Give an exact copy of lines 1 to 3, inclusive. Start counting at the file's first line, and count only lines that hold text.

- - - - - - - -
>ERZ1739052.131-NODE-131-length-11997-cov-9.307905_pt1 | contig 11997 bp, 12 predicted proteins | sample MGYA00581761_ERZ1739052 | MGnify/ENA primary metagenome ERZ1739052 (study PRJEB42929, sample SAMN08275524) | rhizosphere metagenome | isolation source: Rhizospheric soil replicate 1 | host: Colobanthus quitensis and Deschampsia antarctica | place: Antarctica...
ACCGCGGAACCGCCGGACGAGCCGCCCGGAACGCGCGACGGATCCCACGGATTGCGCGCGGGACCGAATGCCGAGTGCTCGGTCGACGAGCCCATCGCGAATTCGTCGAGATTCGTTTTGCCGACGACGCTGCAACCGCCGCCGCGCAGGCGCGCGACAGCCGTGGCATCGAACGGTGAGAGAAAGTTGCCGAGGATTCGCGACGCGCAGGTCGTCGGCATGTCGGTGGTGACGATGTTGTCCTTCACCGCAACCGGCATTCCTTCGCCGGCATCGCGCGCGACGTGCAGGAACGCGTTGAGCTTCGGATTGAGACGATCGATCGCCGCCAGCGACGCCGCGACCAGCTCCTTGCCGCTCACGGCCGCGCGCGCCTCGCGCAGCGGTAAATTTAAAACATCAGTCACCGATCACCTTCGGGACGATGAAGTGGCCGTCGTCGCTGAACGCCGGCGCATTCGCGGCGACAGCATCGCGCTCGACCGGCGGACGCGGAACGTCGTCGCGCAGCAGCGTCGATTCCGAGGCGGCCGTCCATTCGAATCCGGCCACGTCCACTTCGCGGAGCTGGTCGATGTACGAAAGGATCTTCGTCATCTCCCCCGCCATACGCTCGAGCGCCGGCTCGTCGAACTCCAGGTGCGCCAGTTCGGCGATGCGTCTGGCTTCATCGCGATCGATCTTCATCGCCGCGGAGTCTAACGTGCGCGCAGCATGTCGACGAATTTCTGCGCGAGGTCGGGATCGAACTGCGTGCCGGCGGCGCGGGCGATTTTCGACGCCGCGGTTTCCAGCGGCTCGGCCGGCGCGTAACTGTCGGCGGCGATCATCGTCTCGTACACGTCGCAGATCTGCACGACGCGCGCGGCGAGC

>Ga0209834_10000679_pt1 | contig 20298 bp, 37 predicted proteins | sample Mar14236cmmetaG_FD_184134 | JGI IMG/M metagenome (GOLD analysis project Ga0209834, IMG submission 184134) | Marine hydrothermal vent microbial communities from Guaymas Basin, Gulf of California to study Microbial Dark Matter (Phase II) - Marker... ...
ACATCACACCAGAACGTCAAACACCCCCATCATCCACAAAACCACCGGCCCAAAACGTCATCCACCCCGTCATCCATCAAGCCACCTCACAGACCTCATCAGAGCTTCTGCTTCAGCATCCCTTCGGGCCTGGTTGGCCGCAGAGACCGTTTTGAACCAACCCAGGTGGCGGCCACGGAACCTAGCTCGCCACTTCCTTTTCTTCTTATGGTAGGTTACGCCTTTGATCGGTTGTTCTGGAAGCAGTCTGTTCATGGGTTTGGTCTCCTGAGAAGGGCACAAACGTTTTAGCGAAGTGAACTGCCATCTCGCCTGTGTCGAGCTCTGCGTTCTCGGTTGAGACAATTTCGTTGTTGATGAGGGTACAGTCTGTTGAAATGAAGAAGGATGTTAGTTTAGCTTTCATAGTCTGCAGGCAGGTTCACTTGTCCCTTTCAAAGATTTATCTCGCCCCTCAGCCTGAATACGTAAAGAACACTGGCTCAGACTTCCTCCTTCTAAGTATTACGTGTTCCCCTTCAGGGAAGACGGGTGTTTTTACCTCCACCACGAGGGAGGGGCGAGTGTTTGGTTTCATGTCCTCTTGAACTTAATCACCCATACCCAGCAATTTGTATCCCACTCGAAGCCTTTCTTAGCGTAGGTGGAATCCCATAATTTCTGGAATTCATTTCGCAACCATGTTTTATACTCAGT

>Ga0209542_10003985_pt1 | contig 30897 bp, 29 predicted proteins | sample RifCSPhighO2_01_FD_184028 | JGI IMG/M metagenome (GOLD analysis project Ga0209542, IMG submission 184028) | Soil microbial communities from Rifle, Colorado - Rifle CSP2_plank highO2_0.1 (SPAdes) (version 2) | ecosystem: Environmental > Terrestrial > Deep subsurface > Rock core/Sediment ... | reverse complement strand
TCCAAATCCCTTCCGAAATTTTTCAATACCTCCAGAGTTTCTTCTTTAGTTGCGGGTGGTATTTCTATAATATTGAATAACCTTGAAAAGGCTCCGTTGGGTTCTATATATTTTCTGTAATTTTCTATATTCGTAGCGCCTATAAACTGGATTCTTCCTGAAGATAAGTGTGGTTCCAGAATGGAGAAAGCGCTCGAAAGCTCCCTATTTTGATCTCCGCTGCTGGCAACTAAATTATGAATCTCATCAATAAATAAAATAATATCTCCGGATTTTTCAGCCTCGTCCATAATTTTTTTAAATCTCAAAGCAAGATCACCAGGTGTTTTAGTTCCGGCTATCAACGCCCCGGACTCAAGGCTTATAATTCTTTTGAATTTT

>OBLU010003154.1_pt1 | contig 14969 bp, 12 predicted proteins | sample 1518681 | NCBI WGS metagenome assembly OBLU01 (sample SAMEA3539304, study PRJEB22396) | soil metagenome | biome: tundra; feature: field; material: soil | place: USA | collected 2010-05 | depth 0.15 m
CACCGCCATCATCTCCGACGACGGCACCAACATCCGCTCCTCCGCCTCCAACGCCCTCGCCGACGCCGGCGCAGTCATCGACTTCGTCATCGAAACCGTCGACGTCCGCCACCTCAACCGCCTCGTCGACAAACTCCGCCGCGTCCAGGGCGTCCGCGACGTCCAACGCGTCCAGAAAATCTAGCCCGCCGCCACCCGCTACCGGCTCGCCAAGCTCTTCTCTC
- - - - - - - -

>ERZ1739052.131-NODE-131-length-11997-cov-9.307905_pt1 | contig 11997 bp, 12 predicted proteins | sample MGYA00581761_ERZ1739052 | MGnify/ENA primary metagenome ERZ1739052 (study PRJEB42929, sample SAMN08275524) | rhizosphere metagenome | isolation source: Rhizospheric soil replicate 1 | host: Colobanthus quitensis and Deschampsia antarctica | place: Antarctica...
ACCGCGGAACCGCCGGACGAGCCGCCCGGAACGCGCGACGGATCCCACGGATTGCGCGCGGGACCGAATGCCGAGTGCTCGGTCGACGAGCCCATCGCGAATTCGTCGAGATTCGTTTTGCCGACGACGCTGCAACCGCCGCCGCGCAGGCGCGCGACAGCCGTGGCATCGAACGGTGAGAGAAAGTTGCCGAGGATTCGCGACGCGCAGGTCGTCGGCATGTCGGTGGTGACGATGTTGTCCTTCACCGCAACCGGCATTCCTTCGCCGGCATCGCGCGCGACGTGCAGGAACGCGTTGAGCTTCGGATTGAGACGATCGATCGCCGCCAGCGACGCCGCGACCAGCTCCTTGCCGCTCACGGCCGCGCGCGCCTCGCGCAGCGGTAAATTTAAAACATCAGTCACCGATCACCTTCGGGACGATGAAGTGGCCGTCGTCGCTGAACGCCGGCGCATTCGCGGCGACAGCATCGCGCTCGACCGGCGGACGCGGAACGTCGTCGCGCAGCAGCGTCGATTCCGAGGCGGCCGTCCATTCGAATCCGGCCACGTCCACTTCGCGGAGCTGGTCGATGTACGAAAGGATCTTCGTCATCTCCCCCGCCATACGCTCGAGCGCCGGCTCGTCGAACTCCAGGTGCGCCAGTTCGGCGATGCGTCTGGCTTCATCGCGATCGATCTTCATCGCCGCGGAGTCTAACGTGCGCGCAGCATGTCGACGAATTTCTGCGCGAGGTCGGGATCGAACTGCGTGCCGGCGGCGCGGGCGATTTTCGACGCCGCGGTTTCCAGCGGCTCGGCCGGCGCGTAACTGTCGGCGGCGATCATCGTCTCGTACACGTCGCAGATCTGCACGACGCGCGCGGCGAGC

>Ga0209834_10000679_pt1 | contig 20298 bp, 37 predicted proteins | sample Mar14236cmmetaG_FD_184134 | JGI IMG/M metagenome (GOLD analysis project Ga0209834, IMG submission 184134) | Marine hydrothermal vent microbial communities from Guaymas Basin, Gulf of California to study Microbial Dark Matter (Phase II) - Marker... ...